After a malicious sample has been identified, it needs to be treated accordingly. If a normal, legitimate file has been infected by a virus that modified its contents, the malicious section of that file needs to be mapped and wiped out and the original content reinstated so that the file can be safely used again. Examples of this process might include an executable (*.exe) file or a software driver component (*.sys) file that has been damaged as a result of an attack being restored to its original state. This restoration process is quite complex, and is only handled effectively by a few commercial anti-virus products. Besides, each type of virus infection requires a different treatment approach: a file infected by a virus A can only be repaired by an anti-virus product that knows exactly what virus A does and how it operates, in order to undo the damage it causes. Providing this level of protection requires a skilled team of virus analysts to reverse-engineer each virus, understand what it does, and then carefully constructing the repair process. Even if you have a proactive security solution that blocks unknown files from entering your PC, it’s still a good idea to ensure that you back up all your valuable programs and data on a regular basis in case you encounter new virus for which no repair process yet exists.
Fortunately, viruses that insert infections into existing files happen very infrequently these days. Most often, infective malware comes in the form of a standalone program; in these cases, the program can simply be removed from the system in its entirety. These standalone malware programs serve no other purpose than to infect, steal, destroy or hijack – quite different from the infected legitimate files described earlier.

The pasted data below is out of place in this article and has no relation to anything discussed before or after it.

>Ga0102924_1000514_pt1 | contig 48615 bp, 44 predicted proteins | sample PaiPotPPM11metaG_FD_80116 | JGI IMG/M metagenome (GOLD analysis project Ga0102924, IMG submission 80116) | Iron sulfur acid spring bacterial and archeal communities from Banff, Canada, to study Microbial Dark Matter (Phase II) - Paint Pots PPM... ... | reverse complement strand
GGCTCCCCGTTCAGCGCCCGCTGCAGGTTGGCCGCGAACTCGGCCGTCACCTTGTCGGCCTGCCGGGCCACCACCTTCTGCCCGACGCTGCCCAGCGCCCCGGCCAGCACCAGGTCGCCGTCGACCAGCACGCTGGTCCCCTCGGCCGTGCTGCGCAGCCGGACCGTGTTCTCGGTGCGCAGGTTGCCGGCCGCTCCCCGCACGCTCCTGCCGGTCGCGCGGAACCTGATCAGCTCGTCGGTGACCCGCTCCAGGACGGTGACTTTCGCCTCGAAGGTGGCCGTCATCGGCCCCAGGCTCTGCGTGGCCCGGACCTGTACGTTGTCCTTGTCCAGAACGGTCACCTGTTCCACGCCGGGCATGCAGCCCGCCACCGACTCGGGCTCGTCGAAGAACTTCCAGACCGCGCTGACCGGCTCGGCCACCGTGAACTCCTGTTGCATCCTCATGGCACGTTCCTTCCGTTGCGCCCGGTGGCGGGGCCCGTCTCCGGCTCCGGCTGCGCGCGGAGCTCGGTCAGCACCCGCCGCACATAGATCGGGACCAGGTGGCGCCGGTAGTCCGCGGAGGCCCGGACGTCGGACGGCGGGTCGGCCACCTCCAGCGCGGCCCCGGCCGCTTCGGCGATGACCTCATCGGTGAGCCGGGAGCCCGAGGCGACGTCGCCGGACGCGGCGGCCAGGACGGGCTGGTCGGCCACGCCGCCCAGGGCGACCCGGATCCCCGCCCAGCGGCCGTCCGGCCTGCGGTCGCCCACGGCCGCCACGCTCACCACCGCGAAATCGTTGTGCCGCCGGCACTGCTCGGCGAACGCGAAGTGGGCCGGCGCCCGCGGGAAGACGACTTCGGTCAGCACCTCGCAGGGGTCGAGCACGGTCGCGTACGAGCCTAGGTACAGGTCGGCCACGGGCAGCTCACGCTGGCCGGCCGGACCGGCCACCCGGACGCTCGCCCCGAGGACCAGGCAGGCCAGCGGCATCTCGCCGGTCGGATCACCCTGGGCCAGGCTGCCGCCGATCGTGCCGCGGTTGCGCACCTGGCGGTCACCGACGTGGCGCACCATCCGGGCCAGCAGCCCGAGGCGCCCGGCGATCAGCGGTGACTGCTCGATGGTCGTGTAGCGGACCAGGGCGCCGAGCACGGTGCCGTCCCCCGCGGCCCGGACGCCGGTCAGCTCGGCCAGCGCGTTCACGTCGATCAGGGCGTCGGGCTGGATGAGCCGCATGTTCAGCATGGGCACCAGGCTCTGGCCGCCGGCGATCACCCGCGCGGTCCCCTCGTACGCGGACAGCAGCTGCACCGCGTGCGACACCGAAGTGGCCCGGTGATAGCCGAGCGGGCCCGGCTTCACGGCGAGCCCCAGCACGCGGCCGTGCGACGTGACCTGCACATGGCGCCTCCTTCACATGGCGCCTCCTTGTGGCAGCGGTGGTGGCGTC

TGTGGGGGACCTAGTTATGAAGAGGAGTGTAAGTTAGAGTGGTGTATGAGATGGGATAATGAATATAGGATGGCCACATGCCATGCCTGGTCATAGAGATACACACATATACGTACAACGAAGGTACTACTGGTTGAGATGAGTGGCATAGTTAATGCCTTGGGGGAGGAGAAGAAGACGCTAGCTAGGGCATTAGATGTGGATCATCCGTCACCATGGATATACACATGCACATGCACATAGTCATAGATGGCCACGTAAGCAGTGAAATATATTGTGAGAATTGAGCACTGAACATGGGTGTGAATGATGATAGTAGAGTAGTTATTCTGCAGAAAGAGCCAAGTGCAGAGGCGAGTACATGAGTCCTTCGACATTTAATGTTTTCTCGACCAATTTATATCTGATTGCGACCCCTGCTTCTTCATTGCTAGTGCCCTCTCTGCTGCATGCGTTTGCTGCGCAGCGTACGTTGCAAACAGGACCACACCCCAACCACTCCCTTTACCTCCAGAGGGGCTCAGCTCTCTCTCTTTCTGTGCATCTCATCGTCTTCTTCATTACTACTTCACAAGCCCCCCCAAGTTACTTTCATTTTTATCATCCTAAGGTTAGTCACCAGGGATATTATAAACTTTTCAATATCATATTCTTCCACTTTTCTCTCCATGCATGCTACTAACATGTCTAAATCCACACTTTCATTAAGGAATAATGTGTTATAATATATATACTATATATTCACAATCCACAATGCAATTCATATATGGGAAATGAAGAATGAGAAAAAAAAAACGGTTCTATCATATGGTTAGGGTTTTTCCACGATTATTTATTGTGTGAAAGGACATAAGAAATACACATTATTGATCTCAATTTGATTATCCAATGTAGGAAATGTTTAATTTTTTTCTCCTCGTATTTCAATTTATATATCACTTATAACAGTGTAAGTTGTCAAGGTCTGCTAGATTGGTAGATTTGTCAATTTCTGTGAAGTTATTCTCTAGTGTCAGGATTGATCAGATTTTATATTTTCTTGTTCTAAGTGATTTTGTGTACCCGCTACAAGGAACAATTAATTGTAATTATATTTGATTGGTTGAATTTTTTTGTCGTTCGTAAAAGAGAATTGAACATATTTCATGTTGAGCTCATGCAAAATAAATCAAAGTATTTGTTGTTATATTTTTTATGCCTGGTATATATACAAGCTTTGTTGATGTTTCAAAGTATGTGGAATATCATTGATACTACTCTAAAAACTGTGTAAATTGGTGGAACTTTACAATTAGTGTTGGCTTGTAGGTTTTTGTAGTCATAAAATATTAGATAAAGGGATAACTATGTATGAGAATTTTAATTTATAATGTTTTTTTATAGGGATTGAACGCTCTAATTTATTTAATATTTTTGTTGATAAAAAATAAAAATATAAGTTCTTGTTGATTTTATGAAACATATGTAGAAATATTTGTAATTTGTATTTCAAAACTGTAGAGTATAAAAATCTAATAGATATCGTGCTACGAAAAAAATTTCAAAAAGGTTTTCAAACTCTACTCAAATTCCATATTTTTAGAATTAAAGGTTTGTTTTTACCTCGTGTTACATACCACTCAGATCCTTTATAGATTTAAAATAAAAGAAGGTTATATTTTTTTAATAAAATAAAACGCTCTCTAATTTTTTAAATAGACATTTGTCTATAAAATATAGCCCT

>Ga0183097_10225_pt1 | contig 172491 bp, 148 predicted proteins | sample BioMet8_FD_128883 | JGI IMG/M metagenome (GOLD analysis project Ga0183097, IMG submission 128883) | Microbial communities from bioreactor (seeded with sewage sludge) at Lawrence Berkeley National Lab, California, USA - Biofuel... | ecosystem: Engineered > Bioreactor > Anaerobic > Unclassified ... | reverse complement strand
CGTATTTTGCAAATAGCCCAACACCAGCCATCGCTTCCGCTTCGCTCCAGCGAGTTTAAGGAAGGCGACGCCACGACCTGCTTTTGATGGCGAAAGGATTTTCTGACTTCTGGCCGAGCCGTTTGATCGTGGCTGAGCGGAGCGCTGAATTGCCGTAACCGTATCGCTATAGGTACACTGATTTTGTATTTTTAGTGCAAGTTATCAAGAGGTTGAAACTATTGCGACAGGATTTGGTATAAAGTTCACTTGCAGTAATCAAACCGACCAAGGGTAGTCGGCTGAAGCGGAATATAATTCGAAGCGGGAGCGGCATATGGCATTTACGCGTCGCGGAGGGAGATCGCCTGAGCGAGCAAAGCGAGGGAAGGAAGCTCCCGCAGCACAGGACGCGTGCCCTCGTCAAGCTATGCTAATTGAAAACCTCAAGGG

As soon as a malicious program is found, it is either automatically deleted or moved to a special quarantine folder to ensure it can no longer activate as originally intended. Users can view a list of quarantined objects at any time and choose whether to delete them permanently or restore any of the files to their original location if there is a certainty that the file is in fact not malicious. False positives do occur, and sometimes it’s advisable to temporarily store suspect files in a special secure location (quarantine) while more detailed analysis can be undertaken. A recent example of this was when an antivirus vendor mistakenly deleted a valid Windows file from users’ hard drives and then had to restore the file when the mistake was discovered.